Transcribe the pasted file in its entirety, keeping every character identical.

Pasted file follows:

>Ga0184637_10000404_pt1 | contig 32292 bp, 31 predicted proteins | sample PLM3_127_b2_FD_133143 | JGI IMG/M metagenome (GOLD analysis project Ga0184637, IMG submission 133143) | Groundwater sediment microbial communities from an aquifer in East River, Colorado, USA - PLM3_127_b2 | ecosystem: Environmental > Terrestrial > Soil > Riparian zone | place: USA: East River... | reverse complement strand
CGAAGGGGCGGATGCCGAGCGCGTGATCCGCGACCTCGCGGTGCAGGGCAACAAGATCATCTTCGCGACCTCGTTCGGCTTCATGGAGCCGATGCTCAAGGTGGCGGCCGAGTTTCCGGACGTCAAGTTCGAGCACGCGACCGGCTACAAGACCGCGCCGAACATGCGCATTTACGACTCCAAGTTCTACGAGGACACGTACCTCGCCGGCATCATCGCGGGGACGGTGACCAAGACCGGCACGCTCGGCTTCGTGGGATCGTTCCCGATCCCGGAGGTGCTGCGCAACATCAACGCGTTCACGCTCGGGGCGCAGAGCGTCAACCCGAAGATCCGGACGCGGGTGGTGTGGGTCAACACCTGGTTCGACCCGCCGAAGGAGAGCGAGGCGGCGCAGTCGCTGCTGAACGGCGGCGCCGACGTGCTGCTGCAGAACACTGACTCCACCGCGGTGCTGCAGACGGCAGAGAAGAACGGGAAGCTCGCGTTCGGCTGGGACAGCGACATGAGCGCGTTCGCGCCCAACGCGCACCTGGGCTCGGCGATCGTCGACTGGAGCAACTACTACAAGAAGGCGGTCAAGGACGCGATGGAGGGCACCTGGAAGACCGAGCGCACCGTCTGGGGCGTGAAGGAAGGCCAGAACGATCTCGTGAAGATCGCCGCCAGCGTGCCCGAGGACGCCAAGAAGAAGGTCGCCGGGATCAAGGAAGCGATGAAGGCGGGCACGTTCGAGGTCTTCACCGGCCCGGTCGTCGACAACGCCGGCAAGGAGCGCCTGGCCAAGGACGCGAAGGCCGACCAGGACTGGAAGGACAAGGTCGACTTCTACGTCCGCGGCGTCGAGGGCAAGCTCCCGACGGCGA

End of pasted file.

>Ga0184637_10000404_pt1 | contig 32292 bp, 31 predicted proteins | sample PLM3_127_b2_FD_133143 | JGI IMG/M metagenome (GOLD analysis project Ga0184637, IMG submission 133143) | Groundwater sediment microbial communities from an aquifer in East River, Colorado, USA - PLM3_127_b2 | ecosystem: Environmental > Terrestrial > Soil > Riparian zone | place: USA: East River... | reverse complement strand
CGAAGGGGCGGATGCCGAGCGCGTGATCCGCGACCTCGCGGTGCAGGGCAACAAGATCATCTTCGCGACCTCGTTCGGCTTCATGGAGCCGATGCTCAAGGTGGCGGCCGAGTTTCCGGACGTCAAGTTCGAGCACGCGACCGGCTACAAGACCGCGCCGAACATGCGCATTTACGACTCCAAGTTCTACGAGGACACGTACCTCGCCGGCATCATCGCGGGGACGGTGACCAAGACCGGCACGCTCGGCTTCGTGGGATCGTTCCCGATCCCGGAGGTGCTGCGCAACATCAACGCGTTCACGCTCGGGGCGCAGAGCGTCAACCCGAAGATCCGGACGCGGGTGGTGTGGGTCAACACCTGGTTCGACCCGCCGAAGGAGAGCGAGGCGGCGCAGTCGCTGCTGAACGGCGGCGCCGACGTGCTGCTGCAGAACACTGACTCCACCGCGGTGCTGCAGACGGCAGAGAAGAACGGGAAGCTCGCGTTCGGCTGGGACAGCGACATGAGCGCGTTCGCGCCCAACGCGCACCTGGGCTCGGCGATCGTCGACTGGAGCAACTACTACAAGAAGGCGGTCAAGGACGCGATGGAGGGCACCTGGAAGACCGAGCGCACCGTCTGGGGCGTGAAGGAAGGCCAGAACGATCTCGTGAAGATCGCCGCCAGCGTGCCCGAGGACGCCAAGAAGAAGGTCGCCGGGATCAAGGAAGCGATGAAGGCGGGCACGTTCGAGGTCTTCACCGGCCCGGTCGTCGACAACGCCGGCAAGGAGCGCCTGGCCAAGGACGCGAAGGCCGACCAGGACTGGAAGGACAAGGTCGACTTCTACGTCCGCGGCGTCGAGGGCAAGCTCCCGACGGCGA